Internship at FHI360 (Mary RUKUNDO)


Through the support of Professor Ogawa (my academic advisor), I got an opportunity to conduct my internship from March 18th to April 5th 2013 at FHI 360, Washington DC, USA. Before I was accepted, I was interviewed by the FHI 360 program officer and successfully received the opportunity to conduct the internship at Education Policy and Data Center (EPDC).


FHI 360 is a non-profit organization with the mission goal to improve human development in the world. FHI 360’s mandate is mainly related to International Education, Scholar and Training, Global Health, Economic Development, Environment and Climate Change and Civil Society.


I was given the following activities or responsibilities.

  1. Participated in weekly meetings for the monitoring, evaluation and technical assistance team, and also learning series presentations on involving stake-holders in monitoring and evaluation as well as presentation on the education policy and data center;
  2. Attended meetings and presentations outside FHI 360 with education experts at World Bank, United States Agency for International Development (USAID) and Inter-American Development Bank (IADB);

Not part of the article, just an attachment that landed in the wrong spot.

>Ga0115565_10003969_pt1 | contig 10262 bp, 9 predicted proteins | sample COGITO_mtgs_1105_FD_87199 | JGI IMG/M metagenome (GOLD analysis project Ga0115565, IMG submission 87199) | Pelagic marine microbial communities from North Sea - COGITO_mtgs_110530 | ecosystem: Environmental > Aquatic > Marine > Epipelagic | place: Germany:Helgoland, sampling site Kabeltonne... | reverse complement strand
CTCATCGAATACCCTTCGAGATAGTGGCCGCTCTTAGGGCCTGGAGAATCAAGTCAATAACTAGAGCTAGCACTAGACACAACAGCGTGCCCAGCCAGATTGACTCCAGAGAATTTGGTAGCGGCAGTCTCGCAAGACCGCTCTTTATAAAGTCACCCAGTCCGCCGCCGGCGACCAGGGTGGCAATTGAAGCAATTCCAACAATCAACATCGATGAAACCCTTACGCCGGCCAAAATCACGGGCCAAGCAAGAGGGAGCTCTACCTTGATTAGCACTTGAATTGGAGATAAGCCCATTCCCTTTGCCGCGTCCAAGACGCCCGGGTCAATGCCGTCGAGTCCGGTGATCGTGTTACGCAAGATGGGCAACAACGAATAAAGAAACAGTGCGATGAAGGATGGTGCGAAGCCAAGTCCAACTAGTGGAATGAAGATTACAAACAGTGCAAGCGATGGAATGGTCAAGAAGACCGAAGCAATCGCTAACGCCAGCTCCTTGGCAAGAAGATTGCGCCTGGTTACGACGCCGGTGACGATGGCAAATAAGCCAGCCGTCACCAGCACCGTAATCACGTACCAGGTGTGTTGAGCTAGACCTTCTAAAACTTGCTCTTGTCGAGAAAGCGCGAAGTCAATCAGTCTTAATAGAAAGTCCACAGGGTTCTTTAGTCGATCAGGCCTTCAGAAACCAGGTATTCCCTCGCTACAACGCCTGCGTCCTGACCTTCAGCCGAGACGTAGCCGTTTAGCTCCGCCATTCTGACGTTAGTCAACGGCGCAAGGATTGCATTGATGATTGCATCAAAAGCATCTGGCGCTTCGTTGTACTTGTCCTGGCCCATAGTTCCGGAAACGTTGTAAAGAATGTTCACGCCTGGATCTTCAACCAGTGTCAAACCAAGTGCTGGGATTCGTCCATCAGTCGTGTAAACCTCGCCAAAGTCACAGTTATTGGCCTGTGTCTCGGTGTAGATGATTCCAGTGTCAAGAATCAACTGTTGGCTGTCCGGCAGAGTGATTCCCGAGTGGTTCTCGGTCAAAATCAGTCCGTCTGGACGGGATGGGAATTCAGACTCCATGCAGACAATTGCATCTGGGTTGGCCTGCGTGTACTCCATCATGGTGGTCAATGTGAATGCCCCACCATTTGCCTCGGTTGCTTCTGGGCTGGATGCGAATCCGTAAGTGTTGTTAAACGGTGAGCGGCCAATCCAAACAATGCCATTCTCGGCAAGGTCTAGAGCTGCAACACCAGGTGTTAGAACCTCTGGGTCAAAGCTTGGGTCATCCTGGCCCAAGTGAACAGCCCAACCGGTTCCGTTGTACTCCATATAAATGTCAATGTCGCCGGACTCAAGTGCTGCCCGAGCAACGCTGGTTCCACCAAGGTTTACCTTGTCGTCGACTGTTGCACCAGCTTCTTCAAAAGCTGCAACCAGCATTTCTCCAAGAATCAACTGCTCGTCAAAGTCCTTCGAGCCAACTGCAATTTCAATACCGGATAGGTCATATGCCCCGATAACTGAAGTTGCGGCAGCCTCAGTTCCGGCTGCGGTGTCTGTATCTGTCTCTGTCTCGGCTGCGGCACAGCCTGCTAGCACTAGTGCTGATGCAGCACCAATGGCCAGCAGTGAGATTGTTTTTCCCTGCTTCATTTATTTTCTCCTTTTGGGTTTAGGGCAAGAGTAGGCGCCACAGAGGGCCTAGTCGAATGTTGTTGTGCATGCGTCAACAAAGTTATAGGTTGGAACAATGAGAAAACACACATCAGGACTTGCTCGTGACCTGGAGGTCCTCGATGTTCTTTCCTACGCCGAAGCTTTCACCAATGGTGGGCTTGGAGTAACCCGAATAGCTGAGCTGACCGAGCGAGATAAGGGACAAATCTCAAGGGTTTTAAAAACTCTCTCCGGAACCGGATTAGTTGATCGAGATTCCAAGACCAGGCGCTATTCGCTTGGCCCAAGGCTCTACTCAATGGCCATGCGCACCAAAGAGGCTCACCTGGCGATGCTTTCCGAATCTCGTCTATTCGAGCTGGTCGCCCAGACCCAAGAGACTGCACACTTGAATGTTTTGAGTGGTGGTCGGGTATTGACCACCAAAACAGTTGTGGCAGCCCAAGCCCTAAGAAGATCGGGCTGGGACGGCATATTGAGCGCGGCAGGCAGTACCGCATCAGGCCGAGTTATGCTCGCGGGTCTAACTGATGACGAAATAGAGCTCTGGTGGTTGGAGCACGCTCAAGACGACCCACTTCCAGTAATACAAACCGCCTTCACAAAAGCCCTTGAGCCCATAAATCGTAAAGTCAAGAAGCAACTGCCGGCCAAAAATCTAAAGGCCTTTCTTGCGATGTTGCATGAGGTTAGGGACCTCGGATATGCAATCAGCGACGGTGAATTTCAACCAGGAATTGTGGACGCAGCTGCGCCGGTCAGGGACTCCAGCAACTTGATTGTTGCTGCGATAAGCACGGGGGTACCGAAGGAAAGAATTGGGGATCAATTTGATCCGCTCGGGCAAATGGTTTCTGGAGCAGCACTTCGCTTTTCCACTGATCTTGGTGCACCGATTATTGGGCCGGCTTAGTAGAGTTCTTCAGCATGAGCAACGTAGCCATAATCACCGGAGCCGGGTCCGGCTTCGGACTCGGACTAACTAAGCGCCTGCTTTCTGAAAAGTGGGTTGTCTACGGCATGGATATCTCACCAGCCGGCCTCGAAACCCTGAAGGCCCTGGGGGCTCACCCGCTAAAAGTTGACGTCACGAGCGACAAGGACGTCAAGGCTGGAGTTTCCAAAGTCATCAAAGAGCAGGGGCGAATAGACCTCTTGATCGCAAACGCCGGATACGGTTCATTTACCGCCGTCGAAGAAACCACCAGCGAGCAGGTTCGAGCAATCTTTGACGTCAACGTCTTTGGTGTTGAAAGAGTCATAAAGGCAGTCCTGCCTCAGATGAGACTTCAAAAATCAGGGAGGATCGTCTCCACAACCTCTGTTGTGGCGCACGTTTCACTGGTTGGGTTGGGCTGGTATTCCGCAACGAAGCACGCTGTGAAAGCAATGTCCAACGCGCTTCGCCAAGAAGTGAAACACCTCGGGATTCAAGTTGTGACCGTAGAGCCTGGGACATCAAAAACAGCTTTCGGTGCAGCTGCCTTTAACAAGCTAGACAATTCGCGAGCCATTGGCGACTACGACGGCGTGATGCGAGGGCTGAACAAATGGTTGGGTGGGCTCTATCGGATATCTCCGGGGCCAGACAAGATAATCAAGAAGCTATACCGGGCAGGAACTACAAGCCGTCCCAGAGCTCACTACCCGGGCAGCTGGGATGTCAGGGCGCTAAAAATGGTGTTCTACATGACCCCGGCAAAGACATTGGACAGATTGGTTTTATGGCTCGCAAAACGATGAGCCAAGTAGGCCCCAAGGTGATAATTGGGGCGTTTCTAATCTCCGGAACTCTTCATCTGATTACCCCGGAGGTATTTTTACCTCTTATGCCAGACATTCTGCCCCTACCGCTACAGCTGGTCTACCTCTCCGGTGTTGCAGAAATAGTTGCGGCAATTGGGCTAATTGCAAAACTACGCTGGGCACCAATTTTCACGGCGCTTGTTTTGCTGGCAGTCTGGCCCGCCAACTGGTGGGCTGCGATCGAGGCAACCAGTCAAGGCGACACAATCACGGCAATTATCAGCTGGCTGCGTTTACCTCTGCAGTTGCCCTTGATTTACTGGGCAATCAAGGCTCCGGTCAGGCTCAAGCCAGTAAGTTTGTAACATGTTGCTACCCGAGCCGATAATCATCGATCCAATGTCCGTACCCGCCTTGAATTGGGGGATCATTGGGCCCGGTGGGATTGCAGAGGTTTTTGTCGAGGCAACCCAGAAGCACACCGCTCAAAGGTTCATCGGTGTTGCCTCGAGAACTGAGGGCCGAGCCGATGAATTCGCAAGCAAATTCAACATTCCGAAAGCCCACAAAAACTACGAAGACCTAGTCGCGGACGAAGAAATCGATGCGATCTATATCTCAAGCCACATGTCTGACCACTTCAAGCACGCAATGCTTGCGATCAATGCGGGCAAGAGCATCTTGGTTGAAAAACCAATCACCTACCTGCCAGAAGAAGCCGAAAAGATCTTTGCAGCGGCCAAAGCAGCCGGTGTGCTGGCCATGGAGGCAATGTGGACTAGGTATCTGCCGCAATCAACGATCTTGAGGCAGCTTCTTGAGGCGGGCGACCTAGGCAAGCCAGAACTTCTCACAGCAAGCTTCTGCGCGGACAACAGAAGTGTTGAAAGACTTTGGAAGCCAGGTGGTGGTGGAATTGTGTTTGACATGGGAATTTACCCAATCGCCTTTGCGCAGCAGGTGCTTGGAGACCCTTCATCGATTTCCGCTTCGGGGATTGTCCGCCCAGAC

3. Reviewed the Monitoring and Evaluation Resource Guide Book and provided written feedback and edits to the monitoring evaluation technical assistance (META) team on global learning group (GLG);
  4. In order to enhance my knowledge in research on community participation methods in international development, I developed evaluation questions, an outline and preliminary draft for the desk review of community participation methods.


I was able to learn the following:

  1. About FHI 360’s mandate and work in international development;
  2. Technical skills on stake-holder analysis which included how to identify stake-holders and grouping them in terms of their importance and influence;
  3. Learned about the work of education policy and data center and how to use their website;
  4. Learned about education policy research and outcomes at the international level in both developing and developed countries;
  5. Improved my knowledge and skills in conducting monitoring and evaluation activities in for international education, data collection techniques, qualitative and quantitative research methods, and logic model as well as data analysis.


In general, working at FHI 360 was an exciting and great opportunity where I learnt multidisciplinary skills and knowledge necessary for my academic career. I was able to expand a network of friends and also increased my future prospects of working in international organizations. I thank Professor Ogawa for recommending me to FHI 360 and also GSICS for the internship grant that helped me meet my living expenses in DC.